Bill tries anew to get bike, walk lanes on streets

Wiener’s leg­is­la­tion seeks to re­quire Cal­trans to ex­pand on large projects

San Francisco Chronicle Late Edition - - BAY AREA & CALIFORNIA - By Rachel Swan Rachel Swan is a San Francisco Chron­i­cle staff writer. Email: [email protected]­i­ Twit­ter: @rachel­swan

The streets are not just for cars any­more.

That’s the credo be­hind a bill that state Sen. Scott Wiener will an­nounce Mon­day, re­quir­ing the state Depart­ment of Trans­porta­tion — Cal­trans — to con­sider bike lanes, buses and pedes­trian walk­ways when­ever it starts a ma­jor road project.

It would mainly ap­ply to state high­ways that func­tion as city streets — “the 19th Av­enues and Van Nesses of the world,” said Wiener, D-San Francisco, re­fer­ring to a bustling artery in the Sun­set District, and a thor­ough­fare that stretches north from Civic Cen­ter.

He first pitched the bill in 2017, but it died in com­mit­tee. Wiener pulled it back the next year to avoid get­ting caught up in the state gas tax de­bate.

Now the po­lit­i­cal will ex­ists to broaden and “elec­trify” the state’s trans­porta­tion sys­tem, Wiener said. He has­tened to add that the bill isn’t try­ing to wipe out cars — it’s just “rec­og­niz­ing that a lot of peo­ple would love to get around with­out hav­ing to drive ev­ery­where.”

“This is more state in­ter­fer­ence and an at­tempt to con­trol lo­cal trans­porta­tion.”

Quentin Kopp, for­mer chairman of state Se­nate Trans­porta­tion Com­mit­tee

“Com­plete streets,” which ac­com­mo­date all forms of trans­porta­tion, would help Cal­trans meet a goal it set in 2015 to triple the num­ber of bi­cy­cle trips and dou­ble the num­ber of peo­ple walk­ing through­out the state. Those tar­gets are crit­i­cal to com­bat traf­fic con­ges­tion and cli­mate change “that’s stran­gling the planet,” Wiener said. A re­cent Cal­i­for­nia Air Re­sources Board re­port showed that car­bon emis­sions have in­creased as more peo­ple drive longer dis­tances be­tween home and work.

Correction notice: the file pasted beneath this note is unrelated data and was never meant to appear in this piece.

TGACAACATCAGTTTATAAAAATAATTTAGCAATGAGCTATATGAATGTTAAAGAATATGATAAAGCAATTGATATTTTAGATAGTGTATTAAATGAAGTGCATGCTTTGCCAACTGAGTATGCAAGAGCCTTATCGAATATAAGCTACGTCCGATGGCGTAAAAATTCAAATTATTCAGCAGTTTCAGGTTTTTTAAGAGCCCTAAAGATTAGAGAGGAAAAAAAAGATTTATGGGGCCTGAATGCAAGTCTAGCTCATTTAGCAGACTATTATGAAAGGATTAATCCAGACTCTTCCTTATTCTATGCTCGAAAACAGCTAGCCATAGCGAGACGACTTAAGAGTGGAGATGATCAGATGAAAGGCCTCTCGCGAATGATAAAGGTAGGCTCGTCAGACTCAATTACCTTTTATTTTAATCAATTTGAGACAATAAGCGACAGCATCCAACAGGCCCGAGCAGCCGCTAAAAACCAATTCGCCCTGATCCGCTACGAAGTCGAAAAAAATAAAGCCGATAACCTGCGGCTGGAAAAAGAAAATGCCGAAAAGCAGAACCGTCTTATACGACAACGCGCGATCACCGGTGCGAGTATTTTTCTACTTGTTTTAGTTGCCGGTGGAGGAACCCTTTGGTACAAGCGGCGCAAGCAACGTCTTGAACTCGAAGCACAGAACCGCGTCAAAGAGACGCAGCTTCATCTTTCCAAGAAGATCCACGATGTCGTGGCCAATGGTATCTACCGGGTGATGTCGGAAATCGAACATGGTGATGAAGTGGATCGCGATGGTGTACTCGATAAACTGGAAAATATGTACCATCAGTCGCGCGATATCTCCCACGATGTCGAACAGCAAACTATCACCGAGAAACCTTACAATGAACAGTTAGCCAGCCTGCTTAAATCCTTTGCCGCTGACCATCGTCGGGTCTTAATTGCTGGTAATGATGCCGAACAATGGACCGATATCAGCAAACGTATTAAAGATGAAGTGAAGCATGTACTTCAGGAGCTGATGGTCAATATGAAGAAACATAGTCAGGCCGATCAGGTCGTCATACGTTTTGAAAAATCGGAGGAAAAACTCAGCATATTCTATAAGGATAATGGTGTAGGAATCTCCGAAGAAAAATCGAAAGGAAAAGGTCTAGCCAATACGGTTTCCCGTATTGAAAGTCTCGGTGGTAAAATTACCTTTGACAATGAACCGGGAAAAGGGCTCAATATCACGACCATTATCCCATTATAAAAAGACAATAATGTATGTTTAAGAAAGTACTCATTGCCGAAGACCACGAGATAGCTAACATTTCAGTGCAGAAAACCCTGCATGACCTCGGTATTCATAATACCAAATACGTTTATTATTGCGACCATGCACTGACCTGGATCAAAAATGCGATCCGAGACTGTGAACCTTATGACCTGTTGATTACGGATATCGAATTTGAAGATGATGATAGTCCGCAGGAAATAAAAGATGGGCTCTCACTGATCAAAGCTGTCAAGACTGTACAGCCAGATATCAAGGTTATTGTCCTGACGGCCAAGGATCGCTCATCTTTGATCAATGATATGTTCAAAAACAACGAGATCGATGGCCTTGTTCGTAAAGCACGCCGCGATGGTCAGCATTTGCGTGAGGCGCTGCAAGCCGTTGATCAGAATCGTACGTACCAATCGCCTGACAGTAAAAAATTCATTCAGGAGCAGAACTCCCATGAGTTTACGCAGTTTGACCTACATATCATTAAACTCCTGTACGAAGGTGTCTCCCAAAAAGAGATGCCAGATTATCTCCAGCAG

Streets de­signed solely for ve­hi­cles also cre­ate dan­ger for cy­clists and pedes­tri­ans. In Wiener’s home turf of San Francisco, of­fi­cials, cy­clists and safety ad­vo­cates are try­ing to elim­i­nate traf­fic deaths by 2024.

Wiener’s vi­sion of the fu­ture in many ways is grounded in the past. A cen­tury ago, Cal­i­for­nia’s streets were rife with trol­leys, peo­ple strolling and even the oc­ca­sional horse and buggy — car cul­ture didn’t boom un­til the 1950s, with the rise of a vast, in­ter­state high­way net­work that al­lowed mid­dle-class fam­i­lies to flee to the suburbs.

“And then we built ev­ery­thing around the needs of sprawl: enor­mous park­ing struc­tures, wider streets, street­car lines ripped up ev­ery­where,” Wiener said.

In re­cent years, some Bay Area cities be­gan re­vers­ing that ur­ban de­sign. San Francisco and San Jose are shav­ing off lanes on ma­jor road­ways to make room for wider side­walks, bike­ways and bulging curbs. Tran­sit of­fi­cials are pur­su­ing a long-awaited $300 mil­lion bike path on the west­ern span of the Bay Bridge, and in Oak­land, some starry-eyed ur­ban­ists have dreamed of raz­ing the In­ter­state 980 free­way.

Even so, the bill has crit­ics, some of whom call it a heavy­handed at­tempt from Sacra­mento to re­shape cities.

“This is more state in­ter­fer­ence and an at­tempt to con­trol lo­cal trans­porta­tion,” said Quentin Kopp, a for­mer chairman of the state Se­nate Trans­porta­tion Com­mit­tee. “Legally, it’s jus­ti­fi­able,” Kopp added. “But I be­lieve strongly in lo­cal con­trol.”

Yet many oth­ers see the bill as a way of cor­rect­ing land use pat­terns that no longer work for Cal­i­for­nia.

While the Bay Area Metropoli­tan Trans­porta­tion Com­mis­sion has not taken a stand, its mem­bers like the “back to the fu­ture” idea of wel­com­ing ev­ery­one on the street, said leg­isla­tive direc­tor Randy Rentschler.

“That’s why we put so much money into bi­cy­cles and pedes­tri­ans,” he said of the MTC, which plans and funds trans­porta­tion projects through­out the nine-county re­gion.

State Sen. Scott Wiener, D-San Francisco, first pitched the bill in 2017, but it died in com­mit­tee.

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